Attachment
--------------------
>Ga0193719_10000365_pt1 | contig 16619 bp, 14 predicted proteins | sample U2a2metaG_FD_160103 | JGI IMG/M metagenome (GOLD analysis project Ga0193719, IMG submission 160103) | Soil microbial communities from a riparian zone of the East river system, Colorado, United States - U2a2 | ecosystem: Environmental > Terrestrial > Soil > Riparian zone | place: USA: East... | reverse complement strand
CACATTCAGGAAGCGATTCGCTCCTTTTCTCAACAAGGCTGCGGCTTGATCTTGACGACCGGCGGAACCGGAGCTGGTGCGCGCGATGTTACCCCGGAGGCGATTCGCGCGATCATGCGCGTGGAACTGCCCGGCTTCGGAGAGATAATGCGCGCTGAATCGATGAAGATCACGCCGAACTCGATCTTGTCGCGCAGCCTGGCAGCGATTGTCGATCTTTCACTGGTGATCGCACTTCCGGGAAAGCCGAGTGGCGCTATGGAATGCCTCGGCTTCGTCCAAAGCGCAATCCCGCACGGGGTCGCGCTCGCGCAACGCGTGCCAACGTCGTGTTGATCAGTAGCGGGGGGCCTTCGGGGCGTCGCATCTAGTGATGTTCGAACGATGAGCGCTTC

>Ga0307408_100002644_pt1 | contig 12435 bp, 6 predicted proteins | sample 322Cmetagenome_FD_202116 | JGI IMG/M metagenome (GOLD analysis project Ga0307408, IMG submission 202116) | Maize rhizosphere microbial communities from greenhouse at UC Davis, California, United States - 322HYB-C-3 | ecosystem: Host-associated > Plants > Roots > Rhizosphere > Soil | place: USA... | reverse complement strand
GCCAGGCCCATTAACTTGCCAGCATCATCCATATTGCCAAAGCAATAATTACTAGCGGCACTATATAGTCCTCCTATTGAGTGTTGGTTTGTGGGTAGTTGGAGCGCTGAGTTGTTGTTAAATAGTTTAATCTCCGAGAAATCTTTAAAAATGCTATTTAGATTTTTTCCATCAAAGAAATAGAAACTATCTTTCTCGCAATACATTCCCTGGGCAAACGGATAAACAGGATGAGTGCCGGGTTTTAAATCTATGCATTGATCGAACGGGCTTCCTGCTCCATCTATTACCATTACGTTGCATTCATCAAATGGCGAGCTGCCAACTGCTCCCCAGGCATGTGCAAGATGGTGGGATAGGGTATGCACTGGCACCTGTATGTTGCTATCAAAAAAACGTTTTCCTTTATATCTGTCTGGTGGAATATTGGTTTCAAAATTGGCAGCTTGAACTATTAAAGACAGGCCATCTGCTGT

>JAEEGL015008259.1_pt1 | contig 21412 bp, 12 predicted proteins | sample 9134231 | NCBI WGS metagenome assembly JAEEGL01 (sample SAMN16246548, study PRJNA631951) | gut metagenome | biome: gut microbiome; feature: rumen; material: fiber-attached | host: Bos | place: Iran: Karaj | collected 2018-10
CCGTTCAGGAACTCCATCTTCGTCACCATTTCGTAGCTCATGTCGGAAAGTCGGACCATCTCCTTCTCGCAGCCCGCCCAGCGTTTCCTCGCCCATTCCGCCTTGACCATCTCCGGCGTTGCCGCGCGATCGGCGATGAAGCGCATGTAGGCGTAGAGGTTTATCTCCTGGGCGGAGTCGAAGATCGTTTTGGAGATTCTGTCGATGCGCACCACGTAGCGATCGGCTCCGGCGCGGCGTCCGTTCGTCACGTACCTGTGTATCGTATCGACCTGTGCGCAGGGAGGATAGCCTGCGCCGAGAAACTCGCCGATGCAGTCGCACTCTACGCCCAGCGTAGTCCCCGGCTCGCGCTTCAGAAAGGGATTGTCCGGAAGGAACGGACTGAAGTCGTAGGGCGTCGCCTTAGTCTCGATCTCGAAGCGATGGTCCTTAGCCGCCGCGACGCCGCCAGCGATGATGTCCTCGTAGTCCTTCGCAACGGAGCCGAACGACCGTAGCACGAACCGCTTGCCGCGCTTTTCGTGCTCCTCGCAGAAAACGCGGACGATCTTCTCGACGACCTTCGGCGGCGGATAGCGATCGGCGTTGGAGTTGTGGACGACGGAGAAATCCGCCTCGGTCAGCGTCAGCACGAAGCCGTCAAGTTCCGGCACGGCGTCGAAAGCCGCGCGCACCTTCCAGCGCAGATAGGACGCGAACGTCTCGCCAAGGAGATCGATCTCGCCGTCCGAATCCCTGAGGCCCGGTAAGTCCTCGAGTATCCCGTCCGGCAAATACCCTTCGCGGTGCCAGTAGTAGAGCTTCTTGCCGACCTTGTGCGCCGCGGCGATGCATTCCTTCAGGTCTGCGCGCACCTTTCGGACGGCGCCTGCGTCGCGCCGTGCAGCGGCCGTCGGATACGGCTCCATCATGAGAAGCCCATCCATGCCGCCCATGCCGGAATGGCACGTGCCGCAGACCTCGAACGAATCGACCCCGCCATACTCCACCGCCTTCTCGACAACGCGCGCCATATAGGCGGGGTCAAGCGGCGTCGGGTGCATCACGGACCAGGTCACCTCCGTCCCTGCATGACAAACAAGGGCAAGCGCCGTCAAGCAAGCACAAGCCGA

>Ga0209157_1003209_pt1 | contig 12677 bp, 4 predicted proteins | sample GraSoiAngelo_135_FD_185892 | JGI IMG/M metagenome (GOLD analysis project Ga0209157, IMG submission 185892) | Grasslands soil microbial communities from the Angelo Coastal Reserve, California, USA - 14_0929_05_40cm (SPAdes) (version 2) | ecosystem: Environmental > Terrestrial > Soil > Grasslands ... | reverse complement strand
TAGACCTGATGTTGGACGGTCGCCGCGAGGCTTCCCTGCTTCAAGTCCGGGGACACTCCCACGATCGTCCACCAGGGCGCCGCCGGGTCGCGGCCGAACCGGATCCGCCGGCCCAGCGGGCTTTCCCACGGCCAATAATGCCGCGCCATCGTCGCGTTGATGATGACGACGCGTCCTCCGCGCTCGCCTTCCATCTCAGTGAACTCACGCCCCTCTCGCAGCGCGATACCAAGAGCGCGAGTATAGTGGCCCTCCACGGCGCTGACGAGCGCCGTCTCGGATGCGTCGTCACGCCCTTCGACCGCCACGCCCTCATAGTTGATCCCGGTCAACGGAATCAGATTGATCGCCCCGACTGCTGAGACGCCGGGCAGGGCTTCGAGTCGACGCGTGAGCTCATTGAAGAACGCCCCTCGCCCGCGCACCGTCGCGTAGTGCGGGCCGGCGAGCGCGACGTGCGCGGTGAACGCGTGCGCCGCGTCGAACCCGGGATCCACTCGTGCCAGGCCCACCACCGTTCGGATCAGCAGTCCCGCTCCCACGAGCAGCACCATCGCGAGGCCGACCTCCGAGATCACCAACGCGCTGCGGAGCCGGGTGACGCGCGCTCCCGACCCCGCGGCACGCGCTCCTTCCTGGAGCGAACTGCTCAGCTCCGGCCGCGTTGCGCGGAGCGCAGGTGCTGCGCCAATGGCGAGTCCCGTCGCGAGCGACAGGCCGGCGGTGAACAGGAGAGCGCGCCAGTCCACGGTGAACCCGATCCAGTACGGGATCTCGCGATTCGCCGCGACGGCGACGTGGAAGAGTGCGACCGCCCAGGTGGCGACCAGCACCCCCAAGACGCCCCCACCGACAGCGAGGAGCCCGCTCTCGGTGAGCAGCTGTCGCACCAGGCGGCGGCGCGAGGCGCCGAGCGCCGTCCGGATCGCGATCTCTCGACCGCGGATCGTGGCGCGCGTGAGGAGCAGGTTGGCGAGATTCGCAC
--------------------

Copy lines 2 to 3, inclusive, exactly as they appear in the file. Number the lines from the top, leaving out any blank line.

CACATTCAGGAAGCGATTCGCTCCTTTTCTCAACAAGGCTGCGGCTTGATCTTGACGACCGGCGGAACCGGAGCTGGTGCGCGCGATGTTACCCCGGAGGCGATTCGCGCGATCATGCGCGTGGAACTGCCCGGCTTCGGAGAGATAATGCGCGCTGAATCGATGAAGATCACGCCGAACTCGATCTTGTCGCGCAGCCTGGCAGCGATTGTCGATCTTTCACTGGTGATCGCACTTCCGGGAAAGCCGAGTGGCGCTATGGAATGCCTCGGCTTCGTCCAAAGCGCAATCCCGCACGGGGTCGCGCTCGCGCAACGCGTGCCAACGTCGTGTTGATCAGTAGCGGGGGGCCTTCGGGGCGTCGCATCTAGTGATGTTCGAACGATGAGCGCTTC

>Ga0307408_100002644_pt1 | contig 12435 bp, 6 predicted proteins | sample 322Cmetagenome_FD_202116 | JGI IMG/M metagenome (GOLD analysis project Ga0307408, IMG submission 202116) | Maize rhizosphere microbial communities from greenhouse at UC Davis, California, United States - 322HYB-C-3 | ecosystem: Host-associated > Plants > Roots > Rhizosphere > Soil | place: USA... | reverse complement strand